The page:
Allegations of conspiracy with Nazim “deliberate fabrication,” says Gasim

Jumhooree Party (JP) Leader Gasim Ibrahim has dismissed allegations that former Defence Minister Mohamed Nazim was conspiring with the business magnate’s Villa Group to harm senior government officials.

Speaking to reporters prior to departing for Colombo last night, Gasim dismissed the allegations as a “deliberate fabrication” intended to “frame” President Abdulla Yameen’s political opponents.

“We are talking about Colonel Nazim being framed and all of us Maldivian citizens know that what police are saying is self-contradictory,” he said.

At yesterday’s first hearing of Nazim’s trial on possession of weapons, State Prosecutor Adam Arif said documents on a pen drive confiscated from the then-defence minister’s apartment during a January 18 raid showed he was planning individual and joint operations, financed by the Villa group, to cause bodily harm to “senior honourable state officials.”

Gasim told reporters that Nazim was “not a madman to write a script and put it on a pen [drive],” adding that the government’s efforts to discredit Villa Group were regrettable.

“What this shows is that anyone who might contest the presidency is going to be framed,” Gasim said.

The Prosecutor General’s Office meanwhile withdrew charges against Nazim’s wife, Afaaf Abdul Majeed, after she was summoned to the first hearing of the weapons possession trial alongside the former defence minister yesterday.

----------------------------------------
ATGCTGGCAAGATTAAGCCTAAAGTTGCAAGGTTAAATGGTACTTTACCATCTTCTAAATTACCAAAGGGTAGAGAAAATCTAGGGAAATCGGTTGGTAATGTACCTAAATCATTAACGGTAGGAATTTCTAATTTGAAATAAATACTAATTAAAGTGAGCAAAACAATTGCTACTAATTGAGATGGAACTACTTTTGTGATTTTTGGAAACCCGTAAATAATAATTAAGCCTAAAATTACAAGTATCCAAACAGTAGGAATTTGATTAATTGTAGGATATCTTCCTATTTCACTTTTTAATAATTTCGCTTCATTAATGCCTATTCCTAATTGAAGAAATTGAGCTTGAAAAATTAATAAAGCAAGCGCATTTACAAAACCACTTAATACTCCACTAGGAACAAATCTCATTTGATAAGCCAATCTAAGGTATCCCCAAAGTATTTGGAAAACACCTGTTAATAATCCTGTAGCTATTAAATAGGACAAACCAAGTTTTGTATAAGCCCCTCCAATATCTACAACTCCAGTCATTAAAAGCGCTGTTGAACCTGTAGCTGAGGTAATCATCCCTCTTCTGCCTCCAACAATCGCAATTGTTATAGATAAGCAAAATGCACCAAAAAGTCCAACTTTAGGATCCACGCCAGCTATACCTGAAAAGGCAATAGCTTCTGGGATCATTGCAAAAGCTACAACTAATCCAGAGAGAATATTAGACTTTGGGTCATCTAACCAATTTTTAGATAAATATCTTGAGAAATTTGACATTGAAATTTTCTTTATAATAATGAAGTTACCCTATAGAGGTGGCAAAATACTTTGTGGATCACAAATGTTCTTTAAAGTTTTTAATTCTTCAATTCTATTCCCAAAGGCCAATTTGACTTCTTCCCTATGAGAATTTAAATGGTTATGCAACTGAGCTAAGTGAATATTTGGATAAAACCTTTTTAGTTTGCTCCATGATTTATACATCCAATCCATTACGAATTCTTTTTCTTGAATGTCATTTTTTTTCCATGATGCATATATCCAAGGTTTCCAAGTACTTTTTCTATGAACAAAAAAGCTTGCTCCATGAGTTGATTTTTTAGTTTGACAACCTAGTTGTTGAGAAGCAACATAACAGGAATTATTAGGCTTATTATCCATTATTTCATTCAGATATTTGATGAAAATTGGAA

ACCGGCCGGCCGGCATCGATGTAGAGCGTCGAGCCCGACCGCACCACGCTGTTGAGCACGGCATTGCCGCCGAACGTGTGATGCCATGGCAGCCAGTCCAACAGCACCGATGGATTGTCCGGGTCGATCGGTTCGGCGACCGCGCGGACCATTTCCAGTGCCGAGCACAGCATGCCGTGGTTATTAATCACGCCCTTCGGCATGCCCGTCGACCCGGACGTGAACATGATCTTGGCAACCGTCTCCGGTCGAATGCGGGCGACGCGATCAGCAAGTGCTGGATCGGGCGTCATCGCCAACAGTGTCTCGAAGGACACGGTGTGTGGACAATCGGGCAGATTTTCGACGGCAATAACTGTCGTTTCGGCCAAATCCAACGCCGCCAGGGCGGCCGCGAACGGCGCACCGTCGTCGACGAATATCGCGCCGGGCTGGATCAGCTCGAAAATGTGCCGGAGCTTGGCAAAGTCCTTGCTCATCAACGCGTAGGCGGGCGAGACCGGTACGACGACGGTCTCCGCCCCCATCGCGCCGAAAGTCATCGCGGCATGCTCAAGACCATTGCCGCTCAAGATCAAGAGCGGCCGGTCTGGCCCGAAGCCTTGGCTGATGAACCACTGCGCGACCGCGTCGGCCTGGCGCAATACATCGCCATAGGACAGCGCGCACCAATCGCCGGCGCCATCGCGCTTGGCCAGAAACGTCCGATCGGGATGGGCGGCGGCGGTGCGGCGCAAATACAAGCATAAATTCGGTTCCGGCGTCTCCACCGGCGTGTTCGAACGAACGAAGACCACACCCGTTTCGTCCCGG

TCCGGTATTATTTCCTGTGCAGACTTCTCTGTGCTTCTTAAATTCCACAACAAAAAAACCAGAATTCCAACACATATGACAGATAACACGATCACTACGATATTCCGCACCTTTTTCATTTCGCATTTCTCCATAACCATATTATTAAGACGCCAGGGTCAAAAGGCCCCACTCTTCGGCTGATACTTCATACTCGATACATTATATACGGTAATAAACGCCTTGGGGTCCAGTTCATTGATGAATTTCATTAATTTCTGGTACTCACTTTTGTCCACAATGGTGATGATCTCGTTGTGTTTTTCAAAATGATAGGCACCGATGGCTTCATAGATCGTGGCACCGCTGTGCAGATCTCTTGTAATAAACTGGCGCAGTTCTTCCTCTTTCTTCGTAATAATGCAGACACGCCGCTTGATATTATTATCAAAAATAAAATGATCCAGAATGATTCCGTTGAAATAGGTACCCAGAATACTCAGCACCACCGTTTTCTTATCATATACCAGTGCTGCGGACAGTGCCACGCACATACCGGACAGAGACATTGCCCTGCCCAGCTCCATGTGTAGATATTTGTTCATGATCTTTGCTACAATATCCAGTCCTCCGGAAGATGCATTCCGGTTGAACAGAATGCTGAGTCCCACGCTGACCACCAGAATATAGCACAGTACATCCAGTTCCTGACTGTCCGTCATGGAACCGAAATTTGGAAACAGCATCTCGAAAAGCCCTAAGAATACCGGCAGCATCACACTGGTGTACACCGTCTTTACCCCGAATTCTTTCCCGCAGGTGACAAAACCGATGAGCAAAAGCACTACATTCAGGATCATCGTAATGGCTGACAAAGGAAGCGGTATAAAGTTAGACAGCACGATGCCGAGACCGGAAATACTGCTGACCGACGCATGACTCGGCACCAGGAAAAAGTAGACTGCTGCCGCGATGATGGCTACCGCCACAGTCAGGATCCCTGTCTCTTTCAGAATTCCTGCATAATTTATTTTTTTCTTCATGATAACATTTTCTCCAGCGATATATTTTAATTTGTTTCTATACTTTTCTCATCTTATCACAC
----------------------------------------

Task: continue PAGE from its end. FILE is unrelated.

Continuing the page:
Earlier this month, Gasim’s JP formed an alliance with the opposition Maldivian Democratic Party (MDP) to “defend the constitution” from alleged breaches by the administration of President Abdulla Yameen.

Gasim departed with a delegation of JP and MDP leaders to Colombo last night to “inform foreign diplomats about the current political situation of Maldives.”

MDP MP Abdulla Shahid said foreign diplomats would be informed about the “violations of the constitution by this government,” adding that “the world sees the government for what it is.”

Both Gasim and Shahid told reporters that they would be back tonight ahead of a mass demonstration planned for tomorrow (February 27).

Meanwhile, the anti-government demonstrations continued on the streets of the capital last night with  protesters gathered at Malé’s main thoroughfare, Majeedhee Magu.

Protesters called for the immediate release of former President Mohamed Nasheed and former Defence Minister Nazim.

Senior members of both JP and MDP as well as MPs spoke at the rally and repeated calls for President Yameen’s resignation.

Speaking to Minivan News at the protest, Ahmed Ali, 29, vowed to join the mass rally planned for February 27.

“If not, in a couple of years I am sure my children would ask me what I did when a democracy turned into a dictatorship,” he said.

Mohamed Yoosuf, 47, expressed his discontent with the criminal justice system and the law enforcement authorities.

“The judiciary is political. The police are doing politician’s bidding. Even the Prosecutor General is a puppet on a string,” he said.

“The country’s entire justice system has gone down in ruins with the current government. We need to improve it,”said Mauroof Hameed, 30.

The government, however, insists that it is not responsible for the charges against Nasheed and Nazim, stating the trials were initiated by an independent Prosecutor General and tried through independent courts.

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PG, presiding judges among state witnesses, reveals Nasheed’s legal team